Others say we couldn’t have reversed the consequences of globalization and technological change. Yet the experiences of other nations, like Germany, suggest otherwise. Germany has grown faster than the United States for the last fifteen years, and the gains have been more widely spread. While Americans’ average hourly pay has risen only 6 percent since 1985, adjusted for inflation, German workers’ pay has risen almost 30 percent. At the same time, the top 1 percent of German households now takes home about 11 percent of all income—about the same as in 1970. And although in recent months Germany has been hit by the debt crisis of its neighbors, its unemployment is still below where it was when the financial crisis started in 2007. Germany has done it mainly by focusing like a laser on education (with regard to math scores, German students continue to extend their lead over American students) and by maintaining strong labor unions.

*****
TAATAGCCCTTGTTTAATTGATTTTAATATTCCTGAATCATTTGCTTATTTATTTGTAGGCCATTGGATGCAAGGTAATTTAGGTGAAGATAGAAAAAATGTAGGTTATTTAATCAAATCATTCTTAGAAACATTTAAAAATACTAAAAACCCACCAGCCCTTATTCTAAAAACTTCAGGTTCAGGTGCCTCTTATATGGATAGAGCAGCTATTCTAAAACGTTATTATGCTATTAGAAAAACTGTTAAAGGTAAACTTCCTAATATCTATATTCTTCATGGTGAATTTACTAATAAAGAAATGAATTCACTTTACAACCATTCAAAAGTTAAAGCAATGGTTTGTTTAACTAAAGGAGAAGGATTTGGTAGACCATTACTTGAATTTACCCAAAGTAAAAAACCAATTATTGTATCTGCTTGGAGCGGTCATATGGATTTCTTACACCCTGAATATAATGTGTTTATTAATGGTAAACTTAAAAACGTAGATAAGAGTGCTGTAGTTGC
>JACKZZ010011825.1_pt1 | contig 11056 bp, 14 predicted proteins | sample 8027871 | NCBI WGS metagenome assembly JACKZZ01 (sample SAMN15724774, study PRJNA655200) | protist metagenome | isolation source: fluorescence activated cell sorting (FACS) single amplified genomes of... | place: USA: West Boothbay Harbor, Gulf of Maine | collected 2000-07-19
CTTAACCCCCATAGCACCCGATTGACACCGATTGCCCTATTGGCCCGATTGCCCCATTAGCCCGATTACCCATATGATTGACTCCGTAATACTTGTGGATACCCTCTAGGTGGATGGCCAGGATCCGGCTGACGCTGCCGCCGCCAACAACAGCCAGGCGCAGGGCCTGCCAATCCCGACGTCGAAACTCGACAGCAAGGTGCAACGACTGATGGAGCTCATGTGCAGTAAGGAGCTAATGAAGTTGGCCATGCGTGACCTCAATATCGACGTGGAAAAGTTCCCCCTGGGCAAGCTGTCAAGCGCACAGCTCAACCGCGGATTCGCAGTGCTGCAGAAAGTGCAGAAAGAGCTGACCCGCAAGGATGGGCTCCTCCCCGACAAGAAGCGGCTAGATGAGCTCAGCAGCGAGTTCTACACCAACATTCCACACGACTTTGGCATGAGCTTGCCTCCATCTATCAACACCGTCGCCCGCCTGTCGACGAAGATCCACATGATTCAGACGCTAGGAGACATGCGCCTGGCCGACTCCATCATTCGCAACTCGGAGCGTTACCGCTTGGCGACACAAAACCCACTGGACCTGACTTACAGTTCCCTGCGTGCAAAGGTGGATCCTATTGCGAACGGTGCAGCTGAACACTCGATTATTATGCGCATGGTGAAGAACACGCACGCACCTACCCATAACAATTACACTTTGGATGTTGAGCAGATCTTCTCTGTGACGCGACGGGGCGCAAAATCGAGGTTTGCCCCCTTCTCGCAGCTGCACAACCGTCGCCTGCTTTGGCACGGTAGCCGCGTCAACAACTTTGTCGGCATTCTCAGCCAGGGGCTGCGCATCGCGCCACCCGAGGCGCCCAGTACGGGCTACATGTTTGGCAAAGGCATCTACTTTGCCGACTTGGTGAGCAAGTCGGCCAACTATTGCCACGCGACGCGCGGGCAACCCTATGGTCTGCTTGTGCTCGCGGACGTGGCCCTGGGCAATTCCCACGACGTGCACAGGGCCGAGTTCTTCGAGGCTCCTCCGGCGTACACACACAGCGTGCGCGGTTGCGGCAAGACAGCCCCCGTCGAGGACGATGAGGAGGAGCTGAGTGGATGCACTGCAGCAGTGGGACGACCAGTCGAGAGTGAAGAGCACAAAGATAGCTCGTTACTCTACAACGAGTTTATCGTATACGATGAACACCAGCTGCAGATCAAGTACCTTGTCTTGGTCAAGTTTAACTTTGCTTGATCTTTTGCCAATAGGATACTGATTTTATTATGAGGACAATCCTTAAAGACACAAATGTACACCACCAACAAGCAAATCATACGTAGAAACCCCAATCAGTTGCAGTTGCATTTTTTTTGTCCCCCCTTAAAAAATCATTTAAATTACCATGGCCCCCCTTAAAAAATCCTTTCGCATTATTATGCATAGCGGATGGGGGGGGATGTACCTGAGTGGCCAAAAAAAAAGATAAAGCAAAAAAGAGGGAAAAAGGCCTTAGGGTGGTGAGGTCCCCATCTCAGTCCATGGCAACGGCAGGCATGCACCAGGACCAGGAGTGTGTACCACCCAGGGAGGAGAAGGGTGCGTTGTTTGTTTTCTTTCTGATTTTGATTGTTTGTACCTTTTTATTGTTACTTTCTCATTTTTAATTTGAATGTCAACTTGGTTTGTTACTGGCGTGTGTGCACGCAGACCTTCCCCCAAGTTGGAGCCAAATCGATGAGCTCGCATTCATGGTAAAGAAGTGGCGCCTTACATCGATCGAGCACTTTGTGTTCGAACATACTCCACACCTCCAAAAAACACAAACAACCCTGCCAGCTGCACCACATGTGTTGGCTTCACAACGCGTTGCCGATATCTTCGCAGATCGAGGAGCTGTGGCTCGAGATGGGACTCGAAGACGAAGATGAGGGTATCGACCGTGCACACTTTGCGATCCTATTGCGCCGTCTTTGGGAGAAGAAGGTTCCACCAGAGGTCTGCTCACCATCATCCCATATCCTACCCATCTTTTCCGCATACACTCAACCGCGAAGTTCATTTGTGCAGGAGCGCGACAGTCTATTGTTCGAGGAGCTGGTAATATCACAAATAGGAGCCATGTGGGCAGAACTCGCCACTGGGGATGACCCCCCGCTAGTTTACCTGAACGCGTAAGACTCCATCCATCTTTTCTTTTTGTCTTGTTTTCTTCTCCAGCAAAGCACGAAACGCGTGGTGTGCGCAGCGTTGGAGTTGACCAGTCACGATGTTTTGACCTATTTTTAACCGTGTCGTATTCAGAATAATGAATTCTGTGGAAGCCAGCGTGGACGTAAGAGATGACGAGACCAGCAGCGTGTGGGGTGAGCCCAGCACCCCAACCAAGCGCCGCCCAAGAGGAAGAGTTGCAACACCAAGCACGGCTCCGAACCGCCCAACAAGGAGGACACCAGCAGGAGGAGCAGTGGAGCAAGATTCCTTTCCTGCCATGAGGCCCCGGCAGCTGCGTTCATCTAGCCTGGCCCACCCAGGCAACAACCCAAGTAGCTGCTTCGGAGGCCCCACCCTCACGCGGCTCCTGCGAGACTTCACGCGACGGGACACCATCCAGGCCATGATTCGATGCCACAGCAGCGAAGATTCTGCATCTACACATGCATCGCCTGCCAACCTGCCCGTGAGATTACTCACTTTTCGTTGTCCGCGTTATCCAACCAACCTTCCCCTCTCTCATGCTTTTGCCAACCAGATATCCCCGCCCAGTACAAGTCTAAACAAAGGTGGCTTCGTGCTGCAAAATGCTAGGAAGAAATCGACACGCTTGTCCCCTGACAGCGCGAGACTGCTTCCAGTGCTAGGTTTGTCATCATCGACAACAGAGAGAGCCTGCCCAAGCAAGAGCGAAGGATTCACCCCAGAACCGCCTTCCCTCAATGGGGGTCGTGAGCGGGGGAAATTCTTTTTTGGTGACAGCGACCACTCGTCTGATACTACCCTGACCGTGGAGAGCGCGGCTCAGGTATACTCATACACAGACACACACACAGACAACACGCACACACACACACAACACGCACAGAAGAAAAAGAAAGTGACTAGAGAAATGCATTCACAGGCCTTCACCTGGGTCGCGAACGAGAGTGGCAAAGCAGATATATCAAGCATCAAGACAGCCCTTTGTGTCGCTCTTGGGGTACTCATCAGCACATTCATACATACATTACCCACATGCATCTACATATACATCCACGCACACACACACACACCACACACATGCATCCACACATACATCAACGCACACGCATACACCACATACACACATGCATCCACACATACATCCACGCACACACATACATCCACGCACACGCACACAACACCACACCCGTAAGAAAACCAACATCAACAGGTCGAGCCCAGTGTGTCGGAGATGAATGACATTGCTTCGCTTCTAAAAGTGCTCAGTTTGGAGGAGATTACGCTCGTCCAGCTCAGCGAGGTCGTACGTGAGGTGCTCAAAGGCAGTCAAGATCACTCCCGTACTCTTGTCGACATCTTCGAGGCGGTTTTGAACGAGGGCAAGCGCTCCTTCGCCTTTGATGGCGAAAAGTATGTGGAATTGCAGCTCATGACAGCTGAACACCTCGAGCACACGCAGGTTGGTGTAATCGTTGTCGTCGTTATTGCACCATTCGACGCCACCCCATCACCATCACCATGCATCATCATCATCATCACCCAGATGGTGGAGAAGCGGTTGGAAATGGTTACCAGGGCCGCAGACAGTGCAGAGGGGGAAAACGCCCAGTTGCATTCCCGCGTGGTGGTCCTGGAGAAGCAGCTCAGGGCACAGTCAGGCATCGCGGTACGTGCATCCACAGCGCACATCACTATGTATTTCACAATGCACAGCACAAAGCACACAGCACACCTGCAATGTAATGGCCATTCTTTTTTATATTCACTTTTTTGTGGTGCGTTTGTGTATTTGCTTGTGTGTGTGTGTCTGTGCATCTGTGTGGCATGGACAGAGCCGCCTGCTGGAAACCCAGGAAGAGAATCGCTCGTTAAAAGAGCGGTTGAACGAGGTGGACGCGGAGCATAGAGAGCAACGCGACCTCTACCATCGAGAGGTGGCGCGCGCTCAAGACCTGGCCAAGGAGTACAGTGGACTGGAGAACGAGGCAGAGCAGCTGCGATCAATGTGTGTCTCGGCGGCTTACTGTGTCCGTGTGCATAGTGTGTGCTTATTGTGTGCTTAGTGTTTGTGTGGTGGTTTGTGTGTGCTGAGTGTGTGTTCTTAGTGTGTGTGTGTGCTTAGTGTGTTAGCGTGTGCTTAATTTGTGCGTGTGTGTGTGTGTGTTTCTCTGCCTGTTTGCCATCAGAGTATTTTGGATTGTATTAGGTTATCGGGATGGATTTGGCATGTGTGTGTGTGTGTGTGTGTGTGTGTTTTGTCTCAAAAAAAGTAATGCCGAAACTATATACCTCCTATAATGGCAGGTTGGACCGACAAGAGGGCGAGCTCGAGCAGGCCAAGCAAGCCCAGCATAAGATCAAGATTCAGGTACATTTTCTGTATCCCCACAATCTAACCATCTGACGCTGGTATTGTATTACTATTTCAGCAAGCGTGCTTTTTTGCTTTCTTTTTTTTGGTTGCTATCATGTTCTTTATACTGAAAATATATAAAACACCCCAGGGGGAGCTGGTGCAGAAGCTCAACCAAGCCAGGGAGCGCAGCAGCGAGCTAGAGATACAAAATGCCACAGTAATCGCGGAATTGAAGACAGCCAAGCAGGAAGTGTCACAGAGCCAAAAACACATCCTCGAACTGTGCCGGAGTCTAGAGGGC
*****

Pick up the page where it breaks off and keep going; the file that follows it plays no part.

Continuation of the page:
The real reason for America’s Great Regression was political. As income and wealth became more concentrated in fewer hands, American politics reverted to what Marriner S. Eccles, a former chairman of the Federal Reserve, described in the 1920s, when people “with great economic power had an undue influence in making the rules of the economic game.” But it’s unlikely that the plutocrats can retain their political clout forever. So many people have been hit by job losses, sagging incomes, and declining home values that Americans will eventually become mobilized. The question is not whether but when. Perhaps the Occupier movement marks the beginning. Americans have summoned the political will to take back our economy before, in even bleaker times. As the historian James Truslow Adams defined the American dream when he coined the term at the depths of the Great Depression, what we seek is “a land in which life should be better and richer and fuller for every man.”